Richards, a Canberra lawyer and businessman, brought together a team of volunteers including an electrical engineer, structural engineer, welders, carpenters, masons and steel fixers to erect the dazzling display on a 22-meter (72-foot) steel tree.
Richards creates such Christmas extravaganzas to raise money for Canberra's Sudden Infant Death Syndrome charity, SIDS and Kids, by drawing large crowds and inviting them to donate.
"Some people say I've got quite a knack for getting people to do things for nothing," Richards said.
"I get people to do things for nothing because they know that I do things for nothing and I'm contributing my own money, resources, time and effort as well - so maybe they feel sorry for me," he added.
He set his first Guinness World Record in 2013 for the most lights on a residential property by covering his suburban home with 502,165 bulbs.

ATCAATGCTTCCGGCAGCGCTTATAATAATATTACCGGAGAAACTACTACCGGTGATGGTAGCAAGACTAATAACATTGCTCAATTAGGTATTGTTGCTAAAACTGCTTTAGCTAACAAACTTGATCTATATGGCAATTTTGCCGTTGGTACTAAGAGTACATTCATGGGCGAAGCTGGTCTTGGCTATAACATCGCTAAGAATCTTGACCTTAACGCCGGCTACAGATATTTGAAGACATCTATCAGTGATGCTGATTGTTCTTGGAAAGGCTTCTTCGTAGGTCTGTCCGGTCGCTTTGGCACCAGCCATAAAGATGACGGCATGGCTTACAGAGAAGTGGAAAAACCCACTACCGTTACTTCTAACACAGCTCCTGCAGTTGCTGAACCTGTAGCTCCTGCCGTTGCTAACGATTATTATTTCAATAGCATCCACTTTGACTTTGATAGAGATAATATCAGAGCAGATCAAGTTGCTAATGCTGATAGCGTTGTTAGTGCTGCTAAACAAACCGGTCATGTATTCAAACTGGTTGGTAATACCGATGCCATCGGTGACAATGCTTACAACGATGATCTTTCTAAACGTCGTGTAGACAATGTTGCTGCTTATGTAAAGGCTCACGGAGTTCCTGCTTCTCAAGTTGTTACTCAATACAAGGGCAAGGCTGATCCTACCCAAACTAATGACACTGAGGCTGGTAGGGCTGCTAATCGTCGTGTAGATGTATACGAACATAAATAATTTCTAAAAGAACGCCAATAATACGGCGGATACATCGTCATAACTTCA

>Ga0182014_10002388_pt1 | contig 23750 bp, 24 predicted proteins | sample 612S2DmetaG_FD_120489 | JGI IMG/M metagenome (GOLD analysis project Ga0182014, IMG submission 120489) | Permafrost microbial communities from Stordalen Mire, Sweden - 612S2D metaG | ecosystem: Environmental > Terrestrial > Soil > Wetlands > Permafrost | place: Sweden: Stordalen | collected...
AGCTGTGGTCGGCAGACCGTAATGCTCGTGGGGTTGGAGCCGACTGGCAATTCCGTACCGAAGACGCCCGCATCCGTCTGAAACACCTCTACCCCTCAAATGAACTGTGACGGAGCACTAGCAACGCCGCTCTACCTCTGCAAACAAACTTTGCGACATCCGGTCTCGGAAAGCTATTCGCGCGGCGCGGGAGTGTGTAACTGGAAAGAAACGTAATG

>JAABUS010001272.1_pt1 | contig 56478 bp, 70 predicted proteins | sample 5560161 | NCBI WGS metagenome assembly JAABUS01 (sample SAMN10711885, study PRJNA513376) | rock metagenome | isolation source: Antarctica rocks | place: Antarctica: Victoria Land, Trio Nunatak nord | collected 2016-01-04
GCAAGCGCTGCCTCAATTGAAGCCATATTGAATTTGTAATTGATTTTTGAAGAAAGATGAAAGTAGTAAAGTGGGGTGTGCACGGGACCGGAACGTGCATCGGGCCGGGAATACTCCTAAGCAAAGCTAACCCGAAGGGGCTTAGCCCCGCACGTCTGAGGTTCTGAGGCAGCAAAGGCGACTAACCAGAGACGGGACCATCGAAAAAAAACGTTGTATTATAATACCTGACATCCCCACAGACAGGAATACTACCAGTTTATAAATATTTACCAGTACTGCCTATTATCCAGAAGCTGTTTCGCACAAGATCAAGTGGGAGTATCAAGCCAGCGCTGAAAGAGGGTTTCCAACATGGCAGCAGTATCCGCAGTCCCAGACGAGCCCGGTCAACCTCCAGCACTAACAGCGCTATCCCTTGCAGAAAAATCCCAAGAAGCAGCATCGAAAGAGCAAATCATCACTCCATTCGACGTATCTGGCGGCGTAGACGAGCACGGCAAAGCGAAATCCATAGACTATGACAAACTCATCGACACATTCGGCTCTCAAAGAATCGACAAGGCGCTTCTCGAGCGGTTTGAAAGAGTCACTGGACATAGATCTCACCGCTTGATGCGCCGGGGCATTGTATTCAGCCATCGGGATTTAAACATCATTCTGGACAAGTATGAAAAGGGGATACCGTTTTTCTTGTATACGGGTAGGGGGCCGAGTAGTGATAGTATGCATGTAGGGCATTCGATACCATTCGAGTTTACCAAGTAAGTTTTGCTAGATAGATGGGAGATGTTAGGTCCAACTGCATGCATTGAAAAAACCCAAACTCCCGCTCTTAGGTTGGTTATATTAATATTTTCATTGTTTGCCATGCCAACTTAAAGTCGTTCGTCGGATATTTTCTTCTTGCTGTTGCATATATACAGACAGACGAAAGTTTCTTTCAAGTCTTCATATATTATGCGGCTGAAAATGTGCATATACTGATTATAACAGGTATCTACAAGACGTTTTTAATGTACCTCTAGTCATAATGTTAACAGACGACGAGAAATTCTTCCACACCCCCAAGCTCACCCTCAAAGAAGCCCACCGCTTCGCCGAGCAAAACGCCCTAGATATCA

Traffic snarls in his neighborhood created by 75,000 sightseers who visited the display over four weeks made it difficult for his family to get to and from their home and irritated some neighbors. So Richards promised never to try to better that record.
He set his second record a year ago by stringing up 1,194,380 LED lights in a public space. The 120 kilometers (75 miles) of multicolored wire woven in the shape of three interconnected giant, wrapped Christmas gifts in a Canberra mall was the largest ever image made of LED lights.
But records tumble fast in the competitive world of light displays. Richards' 2014 record was smashed in June at a hotel in Myoko, Japan, by an image of a dragon comprising 1,529,103 lights.
His 2013 record for lights at home was beaten within days by a family in LaGrangeville, New York, that decorated their home with 601,736 Christmas lights, reclaiming their 2012 record.

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Police in Bavaria, Germany have revealed their new protective gear, which looks strangely familiar if you've seen the movie "Spaceballs."
Some people think the new helmets look like the one worn by Darth Vader in Star Wars, but other say they look much more like Dark Helmet from the 1987 parody movie. 
The gear has ceramic composite plates and a titanium helmet, which is supposed to be bullet proof. 
But while it can protect from gunshots, it can't protect from mockery.